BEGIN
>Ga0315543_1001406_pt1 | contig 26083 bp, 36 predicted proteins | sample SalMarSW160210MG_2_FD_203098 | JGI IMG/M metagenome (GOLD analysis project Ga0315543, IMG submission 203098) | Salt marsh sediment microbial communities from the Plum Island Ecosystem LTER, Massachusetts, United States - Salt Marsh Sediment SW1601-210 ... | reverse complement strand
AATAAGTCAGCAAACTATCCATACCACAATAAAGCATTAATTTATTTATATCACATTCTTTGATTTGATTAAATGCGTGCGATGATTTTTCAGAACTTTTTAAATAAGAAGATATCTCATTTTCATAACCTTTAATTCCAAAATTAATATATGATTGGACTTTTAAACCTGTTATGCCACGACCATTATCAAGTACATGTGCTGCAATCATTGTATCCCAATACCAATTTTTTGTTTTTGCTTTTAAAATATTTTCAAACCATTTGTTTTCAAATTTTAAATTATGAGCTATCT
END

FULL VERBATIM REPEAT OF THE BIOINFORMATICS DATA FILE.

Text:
>Ga0315543_1001406_pt1 | contig 26083 bp, 36 predicted proteins | sample SalMarSW160210MG_2_FD_203098 | JGI IMG/M metagenome (GOLD analysis project Ga0315543, IMG submission 203098) | Salt marsh sediment microbial communities from the Plum Island Ecosystem LTER, Massachusetts, United States - Salt Marsh Sediment SW1601-210 ... | reverse complement strand
AATAAGTCAGCAAACTATCCATACCACAATAAAGCATTAATTTATTTATATCACATTCTTTGATTTGATTAAATGCGTGCGATGATTTTTCAGAACTTTTTAAATAAGAAGATATCTCATTTTCATAACCTTTAATTCCAAAATTAATATATGATTGGACTTTTAAACCTGTTATGCCACGACCATTATCAAGTACATGTGCTGCAATCATTGTATCCCAATACCAATTTTTTGTTTTTGCTTTTAAAATATTTTCAAACCATTTGTTTTCAAATTTTAAATTATGAGCTATCT